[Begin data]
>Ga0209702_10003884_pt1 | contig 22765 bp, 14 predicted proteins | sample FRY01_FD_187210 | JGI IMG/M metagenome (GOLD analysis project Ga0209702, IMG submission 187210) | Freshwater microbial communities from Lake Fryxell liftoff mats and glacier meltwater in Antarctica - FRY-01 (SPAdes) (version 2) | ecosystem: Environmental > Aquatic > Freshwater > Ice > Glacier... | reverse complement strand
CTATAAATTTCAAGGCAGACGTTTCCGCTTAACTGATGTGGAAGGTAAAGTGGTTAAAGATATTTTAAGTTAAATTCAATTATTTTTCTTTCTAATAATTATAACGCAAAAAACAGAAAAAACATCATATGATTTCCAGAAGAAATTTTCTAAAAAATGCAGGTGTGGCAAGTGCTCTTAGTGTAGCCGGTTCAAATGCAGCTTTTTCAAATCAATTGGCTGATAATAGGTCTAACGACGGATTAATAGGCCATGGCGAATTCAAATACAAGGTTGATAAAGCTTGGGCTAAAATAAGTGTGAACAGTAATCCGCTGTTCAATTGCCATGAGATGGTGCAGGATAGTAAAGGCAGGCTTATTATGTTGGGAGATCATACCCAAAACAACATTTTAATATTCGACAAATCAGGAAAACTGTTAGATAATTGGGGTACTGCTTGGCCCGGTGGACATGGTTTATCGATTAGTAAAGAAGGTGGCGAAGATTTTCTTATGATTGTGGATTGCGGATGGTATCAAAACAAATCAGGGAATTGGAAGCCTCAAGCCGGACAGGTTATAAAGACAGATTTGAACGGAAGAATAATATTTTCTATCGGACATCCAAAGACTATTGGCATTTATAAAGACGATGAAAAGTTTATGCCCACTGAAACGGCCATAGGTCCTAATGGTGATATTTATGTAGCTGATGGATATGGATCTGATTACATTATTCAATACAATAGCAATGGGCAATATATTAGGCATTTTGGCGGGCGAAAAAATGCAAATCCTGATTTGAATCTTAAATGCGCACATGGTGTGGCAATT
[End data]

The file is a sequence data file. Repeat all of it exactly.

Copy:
>Ga0209702_10003884_pt1 | contig 22765 bp, 14 predicted proteins | sample FRY01_FD_187210 | JGI IMG/M metagenome (GOLD analysis project Ga0209702, IMG submission 187210) | Freshwater microbial communities from Lake Fryxell liftoff mats and glacier meltwater in Antarctica - FRY-01 (SPAdes) (version 2) | ecosystem: Environmental > Aquatic > Freshwater > Ice > Glacier... | reverse complement strand
CTATAAATTTCAAGGCAGACGTTTCCGCTTAACTGATGTGGAAGGTAAAGTGGTTAAAGATATTTTAAGTTAAATTCAATTATTTTTCTTTCTAATAATTATAACGCAAAAAACAGAAAAAACATCATATGATTTCCAGAAGAAATTTTCTAAAAAATGCAGGTGTGGCAAGTGCTCTTAGTGTAGCCGGTTCAAATGCAGCTTTTTCAAATCAATTGGCTGATAATAGGTCTAACGACGGATTAATAGGCCATGGCGAATTCAAATACAAGGTTGATAAAGCTTGGGCTAAAATAAGTGTGAACAGTAATCCGCTGTTCAATTGCCATGAGATGGTGCAGGATAGTAAAGGCAGGCTTATTATGTTGGGAGATCATACCCAAAACAACATTTTAATATTCGACAAATCAGGAAAACTGTTAGATAATTGGGGTACTGCTTGGCCCGGTGGACATGGTTTATCGATTAGTAAAGAAGGTGGCGAAGATTTTCTTATGATTGTGGATTGCGGATGGTATCAAAACAAATCAGGGAATTGGAAGCCTCAAGCCGGACAGGTTATAAAGACAGATTTGAACGGAAGAATAATATTTTCTATCGGACATCCAAAGACTATTGGCATTTATAAAGACGATGAAAAGTTTATGCCCACTGAAACGGCCATAGGTCCTAATGGTGATATTTATGTAGCTGATGGATATGGATCTGATTACATTATTCAATACAATAGCAATGGGCAATATATTAGGCATTTTGGCGGGCGAAAAAATGCAAATCCTGATTTGAATCTTAAATGCGCACATGGTGTGGCAATT